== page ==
American Collectors and the British Market for Rare Books c. 1890-1939: Two Perspectives

Laura Cleaver and Danielle Magnusson, Institute for English Studies, University of London

This lecture offers two perspectives on early twentieth century American collection of British rare books and manuscripts.

June 25, 2021 - 1:00 pm to 2:15 pm @ Zoom
Punch cartoon showing Uncle Sam standing next to a gravestone with British cultural treasures under his arm as ghost of William Shakespeare looks on. Uncle Sam says, "Now, that's real disappointing. I had my heart set on that skeleton." Shakespeare replies, "But all the same I should feel more comfortable if it was insured."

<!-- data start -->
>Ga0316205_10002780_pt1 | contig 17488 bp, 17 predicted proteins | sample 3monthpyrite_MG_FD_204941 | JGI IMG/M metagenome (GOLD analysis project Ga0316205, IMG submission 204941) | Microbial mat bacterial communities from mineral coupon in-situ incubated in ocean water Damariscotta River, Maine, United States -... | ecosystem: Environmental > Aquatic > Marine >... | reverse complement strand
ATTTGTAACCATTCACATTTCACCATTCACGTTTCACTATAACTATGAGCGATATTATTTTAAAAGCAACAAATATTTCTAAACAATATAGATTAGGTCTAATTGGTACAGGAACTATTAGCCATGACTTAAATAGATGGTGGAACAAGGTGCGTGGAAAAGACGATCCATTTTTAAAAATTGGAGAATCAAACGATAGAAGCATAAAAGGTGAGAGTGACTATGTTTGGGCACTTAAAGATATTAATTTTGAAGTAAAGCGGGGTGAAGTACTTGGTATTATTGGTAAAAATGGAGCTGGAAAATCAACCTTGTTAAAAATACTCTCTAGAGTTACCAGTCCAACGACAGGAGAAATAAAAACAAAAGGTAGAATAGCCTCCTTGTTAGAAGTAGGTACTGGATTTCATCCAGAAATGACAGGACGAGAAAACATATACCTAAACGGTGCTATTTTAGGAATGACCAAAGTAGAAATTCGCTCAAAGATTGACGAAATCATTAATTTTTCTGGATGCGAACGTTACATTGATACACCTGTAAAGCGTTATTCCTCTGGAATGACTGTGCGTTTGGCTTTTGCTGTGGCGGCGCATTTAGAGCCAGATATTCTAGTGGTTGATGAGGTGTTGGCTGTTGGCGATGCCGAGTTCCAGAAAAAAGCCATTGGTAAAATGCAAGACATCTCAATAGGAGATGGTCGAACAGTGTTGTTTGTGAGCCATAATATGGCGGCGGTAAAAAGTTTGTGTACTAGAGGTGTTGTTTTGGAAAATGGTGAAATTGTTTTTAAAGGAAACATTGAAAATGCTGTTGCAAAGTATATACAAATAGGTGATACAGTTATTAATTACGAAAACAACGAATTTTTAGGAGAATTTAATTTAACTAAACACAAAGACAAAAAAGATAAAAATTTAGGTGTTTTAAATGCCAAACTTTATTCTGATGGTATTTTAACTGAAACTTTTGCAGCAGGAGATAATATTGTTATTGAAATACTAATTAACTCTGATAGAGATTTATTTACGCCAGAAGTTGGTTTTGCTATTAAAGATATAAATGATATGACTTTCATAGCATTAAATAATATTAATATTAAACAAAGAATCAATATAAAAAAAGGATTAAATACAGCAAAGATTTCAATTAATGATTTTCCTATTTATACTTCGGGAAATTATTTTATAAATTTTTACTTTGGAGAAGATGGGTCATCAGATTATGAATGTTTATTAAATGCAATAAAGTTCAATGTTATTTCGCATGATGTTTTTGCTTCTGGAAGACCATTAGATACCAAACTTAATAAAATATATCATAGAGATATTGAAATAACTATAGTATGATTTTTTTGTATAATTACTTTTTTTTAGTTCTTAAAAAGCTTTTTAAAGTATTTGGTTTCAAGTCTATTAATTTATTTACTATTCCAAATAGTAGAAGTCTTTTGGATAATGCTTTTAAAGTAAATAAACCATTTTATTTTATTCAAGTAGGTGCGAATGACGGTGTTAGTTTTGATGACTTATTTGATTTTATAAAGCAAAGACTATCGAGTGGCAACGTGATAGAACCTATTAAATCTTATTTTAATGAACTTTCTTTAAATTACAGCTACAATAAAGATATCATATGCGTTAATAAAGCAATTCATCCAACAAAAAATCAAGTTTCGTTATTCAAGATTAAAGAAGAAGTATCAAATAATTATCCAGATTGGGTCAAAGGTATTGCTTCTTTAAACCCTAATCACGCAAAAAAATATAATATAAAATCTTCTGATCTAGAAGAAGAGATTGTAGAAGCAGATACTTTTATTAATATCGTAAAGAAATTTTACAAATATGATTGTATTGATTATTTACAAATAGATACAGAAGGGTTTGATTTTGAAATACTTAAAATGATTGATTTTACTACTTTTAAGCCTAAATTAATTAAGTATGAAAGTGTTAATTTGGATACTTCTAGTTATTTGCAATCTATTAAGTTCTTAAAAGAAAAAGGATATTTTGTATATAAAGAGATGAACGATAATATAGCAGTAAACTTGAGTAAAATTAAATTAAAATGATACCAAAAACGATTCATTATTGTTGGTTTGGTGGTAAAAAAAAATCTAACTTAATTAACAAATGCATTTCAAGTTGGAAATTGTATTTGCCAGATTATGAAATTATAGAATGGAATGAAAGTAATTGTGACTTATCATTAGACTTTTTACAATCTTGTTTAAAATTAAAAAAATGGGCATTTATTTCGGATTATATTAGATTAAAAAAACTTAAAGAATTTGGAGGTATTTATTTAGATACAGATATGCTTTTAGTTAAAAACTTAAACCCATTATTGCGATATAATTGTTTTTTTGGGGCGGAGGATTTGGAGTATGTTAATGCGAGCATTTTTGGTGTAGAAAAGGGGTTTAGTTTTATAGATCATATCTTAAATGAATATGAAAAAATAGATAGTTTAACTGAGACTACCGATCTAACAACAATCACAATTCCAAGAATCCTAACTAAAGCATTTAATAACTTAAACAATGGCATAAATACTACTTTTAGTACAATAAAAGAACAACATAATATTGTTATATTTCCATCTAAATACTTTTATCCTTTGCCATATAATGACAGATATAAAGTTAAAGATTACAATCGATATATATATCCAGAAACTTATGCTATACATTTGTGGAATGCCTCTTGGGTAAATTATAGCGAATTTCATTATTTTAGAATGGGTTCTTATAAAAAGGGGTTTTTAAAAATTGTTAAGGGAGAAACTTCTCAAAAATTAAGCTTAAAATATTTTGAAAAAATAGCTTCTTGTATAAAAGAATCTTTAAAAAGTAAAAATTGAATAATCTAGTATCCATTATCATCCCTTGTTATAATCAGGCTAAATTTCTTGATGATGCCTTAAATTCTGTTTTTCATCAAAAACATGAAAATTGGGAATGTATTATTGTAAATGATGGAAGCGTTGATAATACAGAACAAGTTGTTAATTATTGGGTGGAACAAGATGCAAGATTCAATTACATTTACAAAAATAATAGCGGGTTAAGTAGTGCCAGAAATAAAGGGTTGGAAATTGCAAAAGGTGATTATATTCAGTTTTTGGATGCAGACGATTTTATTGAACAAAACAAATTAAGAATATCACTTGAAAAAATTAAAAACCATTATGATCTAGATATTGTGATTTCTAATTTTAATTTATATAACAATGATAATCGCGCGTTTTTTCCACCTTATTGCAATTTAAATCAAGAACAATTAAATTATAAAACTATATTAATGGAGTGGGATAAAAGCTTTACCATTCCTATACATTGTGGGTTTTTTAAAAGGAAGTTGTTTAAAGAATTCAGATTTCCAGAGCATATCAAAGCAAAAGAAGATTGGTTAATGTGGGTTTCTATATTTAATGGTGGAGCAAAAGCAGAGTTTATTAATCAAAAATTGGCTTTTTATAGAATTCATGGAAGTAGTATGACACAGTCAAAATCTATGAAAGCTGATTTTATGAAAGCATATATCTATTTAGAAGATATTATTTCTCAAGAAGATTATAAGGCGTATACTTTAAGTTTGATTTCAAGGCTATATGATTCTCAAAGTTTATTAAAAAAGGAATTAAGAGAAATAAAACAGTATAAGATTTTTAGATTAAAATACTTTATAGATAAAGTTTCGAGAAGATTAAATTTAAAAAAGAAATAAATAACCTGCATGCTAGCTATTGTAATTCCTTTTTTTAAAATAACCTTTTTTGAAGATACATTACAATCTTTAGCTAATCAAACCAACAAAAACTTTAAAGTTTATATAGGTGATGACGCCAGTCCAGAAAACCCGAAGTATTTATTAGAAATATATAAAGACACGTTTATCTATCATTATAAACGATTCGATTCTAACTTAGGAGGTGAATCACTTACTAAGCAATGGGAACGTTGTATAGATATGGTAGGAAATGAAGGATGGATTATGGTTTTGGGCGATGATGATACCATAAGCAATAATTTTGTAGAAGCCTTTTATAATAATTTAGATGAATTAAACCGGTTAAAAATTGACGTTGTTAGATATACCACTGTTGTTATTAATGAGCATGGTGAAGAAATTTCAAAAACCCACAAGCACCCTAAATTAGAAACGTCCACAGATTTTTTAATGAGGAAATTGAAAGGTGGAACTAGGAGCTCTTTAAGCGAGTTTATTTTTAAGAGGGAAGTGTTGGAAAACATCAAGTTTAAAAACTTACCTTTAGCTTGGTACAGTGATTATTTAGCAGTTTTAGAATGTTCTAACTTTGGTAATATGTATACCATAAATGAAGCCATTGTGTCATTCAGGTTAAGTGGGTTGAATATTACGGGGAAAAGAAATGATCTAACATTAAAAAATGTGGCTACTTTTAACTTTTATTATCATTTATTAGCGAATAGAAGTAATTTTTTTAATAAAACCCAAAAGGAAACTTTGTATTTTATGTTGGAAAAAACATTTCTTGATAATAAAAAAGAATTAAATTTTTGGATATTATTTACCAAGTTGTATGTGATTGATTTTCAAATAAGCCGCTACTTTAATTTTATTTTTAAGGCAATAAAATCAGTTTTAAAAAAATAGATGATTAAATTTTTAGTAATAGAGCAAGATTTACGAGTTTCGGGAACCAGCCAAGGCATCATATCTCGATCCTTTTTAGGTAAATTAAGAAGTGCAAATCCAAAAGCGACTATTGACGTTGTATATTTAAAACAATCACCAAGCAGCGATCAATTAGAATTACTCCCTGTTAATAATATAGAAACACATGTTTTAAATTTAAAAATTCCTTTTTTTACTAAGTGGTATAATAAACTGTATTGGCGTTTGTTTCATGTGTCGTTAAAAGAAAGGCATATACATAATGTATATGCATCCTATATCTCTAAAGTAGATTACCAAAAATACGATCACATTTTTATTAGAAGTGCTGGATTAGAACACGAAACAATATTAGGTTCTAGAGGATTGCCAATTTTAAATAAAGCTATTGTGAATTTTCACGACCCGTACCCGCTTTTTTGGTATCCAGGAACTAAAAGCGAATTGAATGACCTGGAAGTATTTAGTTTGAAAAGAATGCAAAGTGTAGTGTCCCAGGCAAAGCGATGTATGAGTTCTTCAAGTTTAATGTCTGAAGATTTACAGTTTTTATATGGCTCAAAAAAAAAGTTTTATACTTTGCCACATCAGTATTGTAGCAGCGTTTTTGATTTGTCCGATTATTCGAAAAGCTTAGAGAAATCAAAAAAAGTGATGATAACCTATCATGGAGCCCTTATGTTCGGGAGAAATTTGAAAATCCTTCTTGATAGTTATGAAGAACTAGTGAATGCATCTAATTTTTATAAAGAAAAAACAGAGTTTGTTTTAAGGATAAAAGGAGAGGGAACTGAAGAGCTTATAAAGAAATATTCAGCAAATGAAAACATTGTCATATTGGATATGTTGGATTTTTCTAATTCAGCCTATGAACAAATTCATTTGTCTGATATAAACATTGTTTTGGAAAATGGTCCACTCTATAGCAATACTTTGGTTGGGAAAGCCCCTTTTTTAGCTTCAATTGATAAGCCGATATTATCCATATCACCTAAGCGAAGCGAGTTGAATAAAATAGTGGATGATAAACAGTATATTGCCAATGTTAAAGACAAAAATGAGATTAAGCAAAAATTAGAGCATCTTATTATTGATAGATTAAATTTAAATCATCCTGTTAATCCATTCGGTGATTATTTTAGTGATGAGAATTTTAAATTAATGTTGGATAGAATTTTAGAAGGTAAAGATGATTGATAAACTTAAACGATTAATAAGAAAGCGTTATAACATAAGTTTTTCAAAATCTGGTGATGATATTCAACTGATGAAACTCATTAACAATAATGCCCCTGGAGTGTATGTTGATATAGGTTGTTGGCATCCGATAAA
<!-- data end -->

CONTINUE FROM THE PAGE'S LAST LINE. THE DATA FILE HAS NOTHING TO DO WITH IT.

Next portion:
The early twentieth century has been characterized as a golden age of American book collecting. Many of those books were bought in Britain, where voracious American appetites for rare books and manuscripts became a popular stereotype, often accompanied by hand-wringing about the impact on British cultural heritage. This lecture aims to go beyond these stereotypes to explore what American collectors thought they were doing as well as how their collecting was reported in the press, and why, despite occasional public protests, the British did nothing to try to prevent books and manuscripts going to America. 

Image: Cartoon from the British magazine Punch, May 24, 1922.

Video Recording

Event Series